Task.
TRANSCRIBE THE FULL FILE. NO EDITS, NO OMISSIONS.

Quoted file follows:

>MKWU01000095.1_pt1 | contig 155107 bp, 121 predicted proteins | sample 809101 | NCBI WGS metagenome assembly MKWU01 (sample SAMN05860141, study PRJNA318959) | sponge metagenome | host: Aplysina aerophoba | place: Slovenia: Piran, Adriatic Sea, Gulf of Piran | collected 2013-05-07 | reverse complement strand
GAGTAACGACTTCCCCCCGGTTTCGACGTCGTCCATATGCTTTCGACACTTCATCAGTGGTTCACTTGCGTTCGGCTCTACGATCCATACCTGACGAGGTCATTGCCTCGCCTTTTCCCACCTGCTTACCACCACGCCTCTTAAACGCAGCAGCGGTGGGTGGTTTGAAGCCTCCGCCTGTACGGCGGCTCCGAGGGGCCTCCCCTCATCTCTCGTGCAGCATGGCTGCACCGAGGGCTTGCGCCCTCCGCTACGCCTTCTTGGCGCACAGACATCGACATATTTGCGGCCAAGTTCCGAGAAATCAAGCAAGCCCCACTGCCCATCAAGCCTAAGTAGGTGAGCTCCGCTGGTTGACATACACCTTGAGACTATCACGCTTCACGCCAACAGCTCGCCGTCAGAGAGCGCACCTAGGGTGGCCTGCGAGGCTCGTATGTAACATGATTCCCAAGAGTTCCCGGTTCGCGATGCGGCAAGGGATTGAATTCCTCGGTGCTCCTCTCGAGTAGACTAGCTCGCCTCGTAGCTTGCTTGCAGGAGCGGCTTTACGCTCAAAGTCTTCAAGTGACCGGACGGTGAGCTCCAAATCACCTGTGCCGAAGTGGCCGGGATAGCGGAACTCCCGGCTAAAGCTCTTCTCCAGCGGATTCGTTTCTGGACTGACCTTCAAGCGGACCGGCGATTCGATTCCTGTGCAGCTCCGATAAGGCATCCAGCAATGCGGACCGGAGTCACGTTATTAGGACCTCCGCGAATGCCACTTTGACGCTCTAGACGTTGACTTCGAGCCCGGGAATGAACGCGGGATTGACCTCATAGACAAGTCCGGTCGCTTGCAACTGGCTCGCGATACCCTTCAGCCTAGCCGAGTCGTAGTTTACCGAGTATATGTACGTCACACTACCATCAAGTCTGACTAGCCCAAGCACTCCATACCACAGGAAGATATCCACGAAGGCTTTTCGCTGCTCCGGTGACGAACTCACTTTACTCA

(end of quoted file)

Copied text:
>MKWU01000095.1_pt1 | contig 155107 bp, 121 predicted proteins | sample 809101 | NCBI WGS metagenome assembly MKWU01 (sample SAMN05860141, study PRJNA318959) | sponge metagenome | host: Aplysina aerophoba | place: Slovenia: Piran, Adriatic Sea, Gulf of Piran | collected 2013-05-07 | reverse complement strand
GAGTAACGACTTCCCCCCGGTTTCGACGTCGTCCATATGCTTTCGACACTTCATCAGTGGTTCACTTGCGTTCGGCTCTACGATCCATACCTGACGAGGTCATTGCCTCGCCTTTTCCCACCTGCTTACCACCACGCCTCTTAAACGCAGCAGCGGTGGGTGGTTTGAAGCCTCCGCCTGTACGGCGGCTCCGAGGGGCCTCCCCTCATCTCTCGTGCAGCATGGCTGCACCGAGGGCTTGCGCCCTCCGCTACGCCTTCTTGGCGCACAGACATCGACATATTTGCGGCCAAGTTCCGAGAAATCAAGCAAGCCCCACTGCCCATCAAGCCTAAGTAGGTGAGCTCCGCTGGTTGACATACACCTTGAGACTATCACGCTTCACGCCAACAGCTCGCCGTCAGAGAGCGCACCTAGGGTGGCCTGCGAGGCTCGTATGTAACATGATTCCCAAGAGTTCCCGGTTCGCGATGCGGCAAGGGATTGAATTCCTCGGTGCTCCTCTCGAGTAGACTAGCTCGCCTCGTAGCTTGCTTGCAGGAGCGGCTTTACGCTCAAAGTCTTCAAGTGACCGGACGGTGAGCTCCAAATCACCTGTGCCGAAGTGGCCGGGATAGCGGAACTCCCGGCTAAAGCTCTTCTCCAGCGGATTCGTTTCTGGACTGACCTTCAAGCGGACCGGCGATTCGATTCCTGTGCAGCTCCGATAAGGCATCCAGCAATGCGGACCGGAGTCACGTTATTAGGACCTCCGCGAATGCCACTTTGACGCTCTAGACGTTGACTTCGAGCCCGGGAATGAACGCGGGATTGACCTCATAGACAAGTCCGGTCGCTTGCAACTGGCTCGCGATACCCTTCAGCCTAGCCGAGTCGTAGTTTACCGAGTATATGTACGTCACACTACCATCAAGTCTGACTAGCCCAAGCACTCCATACCACAGGAAGATATCCACGAAGGCTTTTCGCTGCTCCGGTGACGAACTCACTTTACTCA